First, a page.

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The Haze Crave

The Haze Craze

Many people thought hoppy beers were going to be a phase or trend for beer drinkers. In some ways this was true, at one point breweries were making and consumers were looking for IPAs that how the highest IBU count as a badge of honor. We still see beers with 100+ IBUs but people now seek balance in their IPAs, the bitterness from the hops should be offset but the sweetness from the grains. In recent years we've seen more and more single-hopped beers as consumers have become more familiar with hop varieties they enjoy. I personally think this is an awesome shift in how beers are made so I only hope to see more and more of it! What I'm getting at is hoppy beers are here to stay, they're not a fad and if they are a trend, it's a trend that's going to last for several more decades but it's definitely not going away.

Currently there is a fun battle going on between West and East Coast styles of IPAs. The modern American IPA is something that came out of the West and was the primary driver of the craft beer movement, if gave people a taste they weren't accustomed to and couldn't get enough of. Eventually things caught on all over country and newer variations of these IPAs started to pop up. These North East style beers specifically had softer flavors, at times less bitterness but more importantly they were unfiltered and some of them were cloudy and turbid almost like orange juice! I've had quite a few of these cloudy IPAs and while it isn't a sure fire sign of a great beer it definitely leads to some great flavors. I've also had quiet of few hazy beers that just tasted dirty and the cloudiness that people are looking for didn't lead to great flavors. Regardless of a few duds it should be pointed out that many of the highest rated IPAs that are being brewed are cloudy but what this has lead to is people only drinking or seeking out beers that are hazy. I've seen on some of the blogs and social media being disappointed in some highly rated beers just because they weren't hazy or that this batch wasn't as hazy as the last batch.​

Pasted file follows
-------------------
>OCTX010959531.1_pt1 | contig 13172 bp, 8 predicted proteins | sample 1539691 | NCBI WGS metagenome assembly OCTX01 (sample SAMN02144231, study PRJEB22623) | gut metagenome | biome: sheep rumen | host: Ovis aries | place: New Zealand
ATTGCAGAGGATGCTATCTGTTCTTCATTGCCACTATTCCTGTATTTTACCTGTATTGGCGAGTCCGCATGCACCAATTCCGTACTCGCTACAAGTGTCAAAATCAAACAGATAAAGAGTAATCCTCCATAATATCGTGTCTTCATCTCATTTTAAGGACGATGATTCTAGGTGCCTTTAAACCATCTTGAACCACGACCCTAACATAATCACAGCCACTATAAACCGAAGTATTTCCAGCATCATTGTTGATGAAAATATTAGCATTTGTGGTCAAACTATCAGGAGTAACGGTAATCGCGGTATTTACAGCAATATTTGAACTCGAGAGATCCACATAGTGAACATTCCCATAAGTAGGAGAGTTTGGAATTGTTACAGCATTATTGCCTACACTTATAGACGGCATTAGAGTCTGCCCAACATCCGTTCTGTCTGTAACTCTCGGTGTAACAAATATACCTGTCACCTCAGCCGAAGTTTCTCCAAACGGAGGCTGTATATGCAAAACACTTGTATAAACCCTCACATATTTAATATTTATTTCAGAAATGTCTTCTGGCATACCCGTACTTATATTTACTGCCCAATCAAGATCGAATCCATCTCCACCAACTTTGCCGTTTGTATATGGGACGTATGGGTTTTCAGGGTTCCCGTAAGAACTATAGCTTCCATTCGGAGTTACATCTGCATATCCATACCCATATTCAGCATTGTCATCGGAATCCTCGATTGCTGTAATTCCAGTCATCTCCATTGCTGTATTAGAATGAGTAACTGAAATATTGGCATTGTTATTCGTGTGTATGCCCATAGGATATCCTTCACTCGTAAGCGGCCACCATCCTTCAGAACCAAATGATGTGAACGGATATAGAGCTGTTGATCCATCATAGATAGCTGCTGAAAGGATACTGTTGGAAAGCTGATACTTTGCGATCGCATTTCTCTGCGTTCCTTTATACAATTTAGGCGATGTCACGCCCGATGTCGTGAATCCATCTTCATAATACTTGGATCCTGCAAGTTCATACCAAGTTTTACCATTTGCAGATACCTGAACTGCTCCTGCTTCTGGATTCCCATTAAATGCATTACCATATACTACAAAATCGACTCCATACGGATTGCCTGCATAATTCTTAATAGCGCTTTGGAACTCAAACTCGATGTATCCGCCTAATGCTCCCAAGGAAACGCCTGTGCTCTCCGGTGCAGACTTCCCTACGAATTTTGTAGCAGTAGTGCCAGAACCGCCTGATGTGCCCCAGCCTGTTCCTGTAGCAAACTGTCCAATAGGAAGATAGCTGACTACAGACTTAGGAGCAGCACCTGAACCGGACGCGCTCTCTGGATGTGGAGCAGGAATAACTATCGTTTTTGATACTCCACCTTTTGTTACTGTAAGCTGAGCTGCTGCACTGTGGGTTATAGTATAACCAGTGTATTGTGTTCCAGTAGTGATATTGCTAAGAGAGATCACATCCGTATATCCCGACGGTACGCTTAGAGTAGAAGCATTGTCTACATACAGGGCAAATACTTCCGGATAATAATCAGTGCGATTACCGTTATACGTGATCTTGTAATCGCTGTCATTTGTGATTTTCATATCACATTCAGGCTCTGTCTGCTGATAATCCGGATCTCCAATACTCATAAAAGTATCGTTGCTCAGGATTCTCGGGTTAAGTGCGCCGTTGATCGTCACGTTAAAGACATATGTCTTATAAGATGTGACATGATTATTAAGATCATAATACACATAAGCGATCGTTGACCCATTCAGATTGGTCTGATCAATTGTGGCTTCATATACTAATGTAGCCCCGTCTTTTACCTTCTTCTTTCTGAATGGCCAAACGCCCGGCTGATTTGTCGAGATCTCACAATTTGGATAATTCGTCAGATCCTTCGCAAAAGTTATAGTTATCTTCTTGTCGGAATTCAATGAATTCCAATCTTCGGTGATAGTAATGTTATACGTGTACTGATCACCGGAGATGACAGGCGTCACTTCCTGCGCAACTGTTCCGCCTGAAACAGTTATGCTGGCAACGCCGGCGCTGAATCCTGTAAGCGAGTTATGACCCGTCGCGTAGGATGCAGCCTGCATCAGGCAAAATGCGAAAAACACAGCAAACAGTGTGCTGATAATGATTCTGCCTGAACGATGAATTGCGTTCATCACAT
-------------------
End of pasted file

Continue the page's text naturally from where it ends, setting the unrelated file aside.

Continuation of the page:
Sure, beers from Grimm, Tree House and Trillium all tend to be hazy and very rarely to beers from these breweries end up being bad beers. But just because there are a handful of breweries out there making great beers that are cloudy doesn't mean you should be dismissing them. There are plenty of great IPA out there, Stone Enjoy By, Firestone Walker Double Jack and even some of the batches of Other Half beers end up not being cloudy but still damn delicious. Chase your turbid beers but keep an open mind and don't let the haze craze cloud your judgement of a good beer. I've gotten a few beers from a certain Ohio brewery that a brewed just for the sake of being cloudy and were better off being dumped down my drain.

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